Making links: cooperatives and trade unions

Deadlines (and life generally) have meant that I have not had time  to report on an interesting seminar on links between coops and trade unions which was organised by the Co-operative College last Wednesday in London.

There were some stimulating presentations, including one from the Musicians Union who described how in various parts of the country school music teachers – as a response to the loss of their previous employment status with local authorities – are banding together in cooperatives. The MU has produced an excellent handbook Altogether Now:  A Guide to Forming Music Teacher Co-operatives, based on experiences gained at a pioneering cooperative in Swindon set up in 1998.

Both the trade union and the cooperative movement know that they share the same historical roots and the desire for a deeper relationship today was clearly expressed at the seminar.  The development of cooperative schools has seen a useful link made between the Co-operative College and some of the teachers’ unions.

But there remain tensions. As Matt Dykes from the TUC said, his first objective is to see workers who deliver public services remaining as public employees. The implication was that some sort of cooperative arrangement may be better than outright privatisation, but is still something of a fallback.

More fundamentally it was hard to disagree with Cliff Mills of Mutuo, who called for the traditional assumption that public ownership means just state ownership to be re-examined. Like Cliff, I’d maintain that there are other ways that public ownership can be established (some of which may take us back to ideas tried out in the early days of the coop movement in Britain).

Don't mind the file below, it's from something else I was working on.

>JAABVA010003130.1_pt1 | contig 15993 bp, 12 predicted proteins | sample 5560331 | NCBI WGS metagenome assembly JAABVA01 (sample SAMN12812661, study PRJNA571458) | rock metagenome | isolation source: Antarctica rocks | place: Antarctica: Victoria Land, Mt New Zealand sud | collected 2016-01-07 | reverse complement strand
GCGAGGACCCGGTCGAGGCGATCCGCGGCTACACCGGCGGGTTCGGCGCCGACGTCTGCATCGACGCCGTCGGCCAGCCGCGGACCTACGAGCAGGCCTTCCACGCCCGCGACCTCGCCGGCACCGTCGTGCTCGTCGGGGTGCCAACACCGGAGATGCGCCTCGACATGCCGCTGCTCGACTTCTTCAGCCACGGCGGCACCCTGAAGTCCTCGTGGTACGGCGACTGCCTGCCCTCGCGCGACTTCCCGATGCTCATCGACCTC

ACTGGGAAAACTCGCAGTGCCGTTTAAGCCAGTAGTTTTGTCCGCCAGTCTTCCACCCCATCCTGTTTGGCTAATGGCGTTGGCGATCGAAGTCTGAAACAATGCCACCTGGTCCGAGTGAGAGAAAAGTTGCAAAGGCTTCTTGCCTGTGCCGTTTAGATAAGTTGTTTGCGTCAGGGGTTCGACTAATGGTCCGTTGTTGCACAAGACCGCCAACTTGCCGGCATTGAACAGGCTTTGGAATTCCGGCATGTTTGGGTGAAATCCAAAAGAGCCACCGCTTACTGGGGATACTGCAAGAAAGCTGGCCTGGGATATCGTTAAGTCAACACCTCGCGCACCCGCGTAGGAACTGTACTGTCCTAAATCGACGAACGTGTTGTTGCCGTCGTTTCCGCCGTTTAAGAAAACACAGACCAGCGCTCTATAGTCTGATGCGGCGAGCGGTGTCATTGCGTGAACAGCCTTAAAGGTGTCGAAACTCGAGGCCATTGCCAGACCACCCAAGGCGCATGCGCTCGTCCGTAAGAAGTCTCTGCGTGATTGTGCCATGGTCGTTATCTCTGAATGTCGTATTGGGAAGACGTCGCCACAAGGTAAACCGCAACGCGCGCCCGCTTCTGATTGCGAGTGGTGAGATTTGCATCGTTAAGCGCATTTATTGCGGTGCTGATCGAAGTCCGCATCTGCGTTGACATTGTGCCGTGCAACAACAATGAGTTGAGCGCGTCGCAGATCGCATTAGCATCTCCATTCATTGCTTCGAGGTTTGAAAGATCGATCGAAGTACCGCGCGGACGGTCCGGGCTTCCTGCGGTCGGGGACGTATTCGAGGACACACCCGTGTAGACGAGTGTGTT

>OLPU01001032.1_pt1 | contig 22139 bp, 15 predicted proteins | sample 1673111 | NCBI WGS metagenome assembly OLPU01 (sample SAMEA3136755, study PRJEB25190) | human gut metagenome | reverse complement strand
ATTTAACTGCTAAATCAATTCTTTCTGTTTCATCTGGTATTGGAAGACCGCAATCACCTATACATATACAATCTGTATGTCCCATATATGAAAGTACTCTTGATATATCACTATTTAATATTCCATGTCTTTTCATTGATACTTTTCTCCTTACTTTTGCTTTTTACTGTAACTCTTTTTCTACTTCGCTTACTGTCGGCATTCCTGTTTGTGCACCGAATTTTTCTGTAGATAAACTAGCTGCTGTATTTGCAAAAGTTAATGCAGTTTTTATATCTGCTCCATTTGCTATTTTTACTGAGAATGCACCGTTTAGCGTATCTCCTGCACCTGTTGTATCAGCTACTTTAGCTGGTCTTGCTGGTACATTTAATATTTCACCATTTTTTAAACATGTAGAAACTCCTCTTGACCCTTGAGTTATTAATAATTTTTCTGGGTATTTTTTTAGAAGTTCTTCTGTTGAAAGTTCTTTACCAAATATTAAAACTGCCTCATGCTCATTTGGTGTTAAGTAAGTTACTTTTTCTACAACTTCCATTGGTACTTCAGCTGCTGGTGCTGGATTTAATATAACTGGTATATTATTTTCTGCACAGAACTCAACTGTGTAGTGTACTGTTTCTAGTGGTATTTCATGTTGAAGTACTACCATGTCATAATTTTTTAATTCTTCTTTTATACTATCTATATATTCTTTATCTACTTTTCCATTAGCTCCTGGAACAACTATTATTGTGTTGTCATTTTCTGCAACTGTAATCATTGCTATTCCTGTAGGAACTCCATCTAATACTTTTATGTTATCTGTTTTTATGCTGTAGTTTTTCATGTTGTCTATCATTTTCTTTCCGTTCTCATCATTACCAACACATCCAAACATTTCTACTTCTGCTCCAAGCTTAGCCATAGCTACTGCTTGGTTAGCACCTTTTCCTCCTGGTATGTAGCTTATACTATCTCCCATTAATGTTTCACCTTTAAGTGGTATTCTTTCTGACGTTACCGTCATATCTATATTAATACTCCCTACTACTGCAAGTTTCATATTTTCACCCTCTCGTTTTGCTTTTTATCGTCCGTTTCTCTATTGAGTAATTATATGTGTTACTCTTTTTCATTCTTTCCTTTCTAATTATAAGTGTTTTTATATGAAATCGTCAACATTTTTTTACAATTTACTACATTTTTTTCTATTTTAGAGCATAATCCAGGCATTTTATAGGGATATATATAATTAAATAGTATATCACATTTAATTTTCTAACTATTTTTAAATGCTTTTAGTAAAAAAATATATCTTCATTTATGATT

If you’re interested in this area and haven’t already come across it, the ILO report from 2013 Trade Unions and Worker Cooperatives: Where are we at? is worth a good look.

2 thoughts on “Making links: cooperatives and trade unions

  1. Another interesting initiative between cooperatives and trade unions in the USA is, a Mondragon USA-affiliated not-for-profit economic development catalyst, focused on building a national ecosystem of unionized and alternative labor, worker-owned, cooperative businesses to create vibrant and sustaining local living economies while overcoming inequalities of opportunity, mobility, and income through broad-based, equal share worker ownership best practices. works with and through all like-minded local and national organizations and movement allies in each participating geography to assist existing businesses transitioning to a union co-op structure, develop new union-coop businesses and projects, and provide technical assistance, education, templates, access to finance, and mentoring.

  2. NOTE: This comment from has been moved here from another page.

    Community shares, might it not clarify things if these were called cooperative and community shares.
    The way these have been rolled out does nothing to encourage mutually supporting bonds between coops. These are launched as individual isolates with limited time slot to buy Withdrawable shares. There is a minimum requirement of the amount that has to be invested, understandable as each investment account has a cost. But the amount required means that a considerable proportion of people will for practical purposes be excluded. This can be mitigated if payments were in small instalments over time.
    Such a system might allow the of development of micro pension schemes directed at building socialised capital to invest in democratic enterprises. Then you need enterprise incubators pushing out viable mutual and coops to invest in.
    Re Union coops , interesting things developing in USA


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